Think before you share personal data: if you are asked by a third party for someone’s contact details, you should not supply these unless there is a clear reason to do this: you must think – do I have the right to share those details? Unless there is some other legitimate reason for this, you should seek the consent of the individual first Personal data is not always in digital form: paper lists of names and addresses, for example, must not be left visible to others.

Processing data

It is often necessary to share personal data with other members of BIEA staff, or with trustees: for example, when assessing applications, or developing a research partnership. Before doing so, you must ask yourself whether you have the right to share, and whether the information is accurate and is being processed in a secure way. Passing around lists of names and addresses may not be secure; nor is sending data by email if you think that the addressees account may have been hacked. File sharing software, such as Dropbox, is not necessarily secure: use the most secure form practicable.

It may also be necessary to share data with third parties: with the printers of our journals, or publishers; it may also be appropriate to use third-party platforms for sending out information. Before doing so, always think: do we have the right to do this? And also think: can I trust this platform to keep the data secure?

Ensuring that BIEA’s privacy policy is understood and securing consent

If you think that you are likely to receive personal data from someone, make sure that they know how this will be processed. The best way to do this will probably be to insert a short explanatory phrase in emails or in material on the web site, drawing attention to BIEA’s privacy policy.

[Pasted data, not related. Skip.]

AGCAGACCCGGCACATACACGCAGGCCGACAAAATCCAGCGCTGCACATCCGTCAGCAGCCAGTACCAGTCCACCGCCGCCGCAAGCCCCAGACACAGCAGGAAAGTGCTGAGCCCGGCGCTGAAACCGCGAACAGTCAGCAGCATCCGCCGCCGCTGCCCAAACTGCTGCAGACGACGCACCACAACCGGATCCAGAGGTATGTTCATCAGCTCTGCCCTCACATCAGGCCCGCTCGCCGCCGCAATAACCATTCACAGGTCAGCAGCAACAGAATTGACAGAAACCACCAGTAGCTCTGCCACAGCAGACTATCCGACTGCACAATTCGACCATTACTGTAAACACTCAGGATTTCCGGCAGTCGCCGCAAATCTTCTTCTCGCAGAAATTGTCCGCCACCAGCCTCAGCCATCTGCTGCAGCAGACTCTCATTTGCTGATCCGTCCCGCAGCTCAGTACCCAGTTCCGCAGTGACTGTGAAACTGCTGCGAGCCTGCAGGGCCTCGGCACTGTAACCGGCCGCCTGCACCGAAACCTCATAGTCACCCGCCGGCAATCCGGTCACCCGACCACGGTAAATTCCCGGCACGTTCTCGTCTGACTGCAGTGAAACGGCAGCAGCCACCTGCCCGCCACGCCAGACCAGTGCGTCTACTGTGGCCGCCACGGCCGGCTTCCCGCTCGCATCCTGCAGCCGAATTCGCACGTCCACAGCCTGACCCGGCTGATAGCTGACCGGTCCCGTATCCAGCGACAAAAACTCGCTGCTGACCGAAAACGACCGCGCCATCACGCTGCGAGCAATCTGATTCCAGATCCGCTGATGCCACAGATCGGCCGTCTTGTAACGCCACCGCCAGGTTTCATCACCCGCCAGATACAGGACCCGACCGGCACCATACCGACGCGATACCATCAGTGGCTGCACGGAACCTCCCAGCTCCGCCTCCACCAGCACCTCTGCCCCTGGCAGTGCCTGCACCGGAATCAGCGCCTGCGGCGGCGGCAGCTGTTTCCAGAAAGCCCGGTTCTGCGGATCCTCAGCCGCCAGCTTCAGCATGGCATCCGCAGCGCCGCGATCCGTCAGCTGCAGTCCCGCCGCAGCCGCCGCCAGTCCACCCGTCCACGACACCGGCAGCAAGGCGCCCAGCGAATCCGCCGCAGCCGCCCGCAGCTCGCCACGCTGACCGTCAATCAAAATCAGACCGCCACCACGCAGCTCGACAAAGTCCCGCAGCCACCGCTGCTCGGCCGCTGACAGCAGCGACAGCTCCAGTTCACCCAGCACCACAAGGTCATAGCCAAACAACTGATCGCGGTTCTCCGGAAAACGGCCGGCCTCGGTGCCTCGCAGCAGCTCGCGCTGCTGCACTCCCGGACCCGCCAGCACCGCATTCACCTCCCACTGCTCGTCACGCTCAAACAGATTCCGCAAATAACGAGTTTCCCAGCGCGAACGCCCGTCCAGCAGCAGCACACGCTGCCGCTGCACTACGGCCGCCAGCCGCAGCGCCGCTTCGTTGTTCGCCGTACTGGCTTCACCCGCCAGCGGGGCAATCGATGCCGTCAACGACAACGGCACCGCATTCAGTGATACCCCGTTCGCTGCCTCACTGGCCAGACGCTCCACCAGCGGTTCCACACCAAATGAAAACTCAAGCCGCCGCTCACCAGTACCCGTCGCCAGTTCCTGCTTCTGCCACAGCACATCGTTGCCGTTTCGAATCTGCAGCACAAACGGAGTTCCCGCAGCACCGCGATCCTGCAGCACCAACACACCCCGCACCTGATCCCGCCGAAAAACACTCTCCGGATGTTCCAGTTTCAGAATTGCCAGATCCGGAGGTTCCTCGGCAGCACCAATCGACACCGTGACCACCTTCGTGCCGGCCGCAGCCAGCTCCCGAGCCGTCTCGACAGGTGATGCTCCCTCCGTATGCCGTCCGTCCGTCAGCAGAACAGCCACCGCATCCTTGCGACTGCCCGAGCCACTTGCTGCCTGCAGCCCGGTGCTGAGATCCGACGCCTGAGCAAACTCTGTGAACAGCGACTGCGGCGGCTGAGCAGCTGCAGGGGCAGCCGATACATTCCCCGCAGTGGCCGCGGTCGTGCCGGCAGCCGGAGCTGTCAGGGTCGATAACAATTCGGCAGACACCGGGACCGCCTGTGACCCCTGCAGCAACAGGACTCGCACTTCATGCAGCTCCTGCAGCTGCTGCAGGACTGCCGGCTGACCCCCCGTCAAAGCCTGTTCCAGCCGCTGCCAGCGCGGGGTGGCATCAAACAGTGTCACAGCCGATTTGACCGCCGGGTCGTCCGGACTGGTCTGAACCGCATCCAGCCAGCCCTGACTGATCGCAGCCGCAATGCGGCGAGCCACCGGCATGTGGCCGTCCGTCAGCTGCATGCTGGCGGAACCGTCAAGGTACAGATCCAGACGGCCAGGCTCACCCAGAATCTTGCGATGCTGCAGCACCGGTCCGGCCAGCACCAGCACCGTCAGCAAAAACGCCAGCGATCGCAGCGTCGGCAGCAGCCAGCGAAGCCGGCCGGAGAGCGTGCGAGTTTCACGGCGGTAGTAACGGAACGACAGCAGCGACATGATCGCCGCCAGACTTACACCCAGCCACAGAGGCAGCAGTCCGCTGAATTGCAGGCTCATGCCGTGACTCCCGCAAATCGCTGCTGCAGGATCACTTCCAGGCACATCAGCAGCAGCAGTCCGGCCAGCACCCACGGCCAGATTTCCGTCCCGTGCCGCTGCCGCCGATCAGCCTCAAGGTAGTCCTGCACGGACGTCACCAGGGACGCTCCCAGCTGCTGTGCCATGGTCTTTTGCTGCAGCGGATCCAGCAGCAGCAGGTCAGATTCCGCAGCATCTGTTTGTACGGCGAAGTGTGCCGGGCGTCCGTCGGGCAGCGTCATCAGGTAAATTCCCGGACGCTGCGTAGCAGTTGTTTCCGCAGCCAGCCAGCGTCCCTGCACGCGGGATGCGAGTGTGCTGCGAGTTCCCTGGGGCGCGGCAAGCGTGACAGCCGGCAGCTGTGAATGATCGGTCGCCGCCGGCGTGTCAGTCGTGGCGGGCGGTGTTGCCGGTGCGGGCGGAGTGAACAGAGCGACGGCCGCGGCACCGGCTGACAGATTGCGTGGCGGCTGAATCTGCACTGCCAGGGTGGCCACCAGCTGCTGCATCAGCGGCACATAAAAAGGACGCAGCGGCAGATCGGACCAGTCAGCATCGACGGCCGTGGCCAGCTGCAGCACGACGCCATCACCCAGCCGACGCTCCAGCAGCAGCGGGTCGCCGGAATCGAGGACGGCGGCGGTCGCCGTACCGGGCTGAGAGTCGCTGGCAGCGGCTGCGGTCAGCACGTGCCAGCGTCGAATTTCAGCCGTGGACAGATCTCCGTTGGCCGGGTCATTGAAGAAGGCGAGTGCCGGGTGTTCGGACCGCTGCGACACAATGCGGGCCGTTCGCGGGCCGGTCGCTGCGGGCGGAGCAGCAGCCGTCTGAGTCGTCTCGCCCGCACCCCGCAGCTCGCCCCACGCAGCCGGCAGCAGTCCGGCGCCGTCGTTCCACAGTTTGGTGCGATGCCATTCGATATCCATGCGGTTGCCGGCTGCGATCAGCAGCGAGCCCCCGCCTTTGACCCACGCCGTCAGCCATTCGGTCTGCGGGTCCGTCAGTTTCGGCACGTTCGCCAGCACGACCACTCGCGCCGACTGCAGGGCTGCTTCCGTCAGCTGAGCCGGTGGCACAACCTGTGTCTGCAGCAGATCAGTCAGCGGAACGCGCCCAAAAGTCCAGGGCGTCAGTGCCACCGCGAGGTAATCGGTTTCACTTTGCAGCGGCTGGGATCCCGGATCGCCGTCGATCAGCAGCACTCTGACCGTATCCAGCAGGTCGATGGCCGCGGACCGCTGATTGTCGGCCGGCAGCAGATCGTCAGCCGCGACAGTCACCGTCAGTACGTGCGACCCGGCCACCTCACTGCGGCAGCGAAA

1. Any website page that allows individuals to sign up as members, and any paper form completed by members, must carry a clear explanation: ‘By becoming a member of BIEA, you agree to the terms of the BIEA privacy policy [insert web address]. BIEA will securely hold and process your personal data in line with this policy. If you cease to be a member, BIEA will continue to hold your personal data for xx years, after which it will be erased unless there is a statutory requirement to hold it longer.’

2. Any website page, email or other document that invites applications for employment, grants or any form of internship must carry a clear explanation: ‘By applying, you give consent for BIEA to hold and process your personal data in line with the BIEA privacy policy [insert link]. BIEA will securely hold and process your data in order to assess your application. If your application is unsuccessful, your data will be erased after a maximum of one year. If your application is successful, your data will be held in line with the policy, for 7 (seven) years after the end of the grant period, internship or employment.’

3. Any email correspondence regarding possible or actual research partnerships must carry a

clear explanation: ‘By continuing this correspondence, you give consent for BIEA to hold and process your personal data in line with the BIEA privacy policy [insert link].’

Responding to requests regarding data

People have a right to know what data are held on them, and to have these corrected if inaccurate. They may also ask us to delete their data if they no longer wish us to hold them (though we can only do this if there is no statutory requirement to hold them: we have to retain, for example, an employee’s payment record or the details of a donation for a specified period). If you receive a request from an individual regarding their personal data:

1. Make sure that the person requesting the data really is who they say they are.

2. Notify the BIEA’s data processing officer

3. If you are unsure, consult your line manager

4. If the request is genuine and within the law, ensure that you fulfil it within ten working days; if this is not possible, you must explain this to the person who has made the request.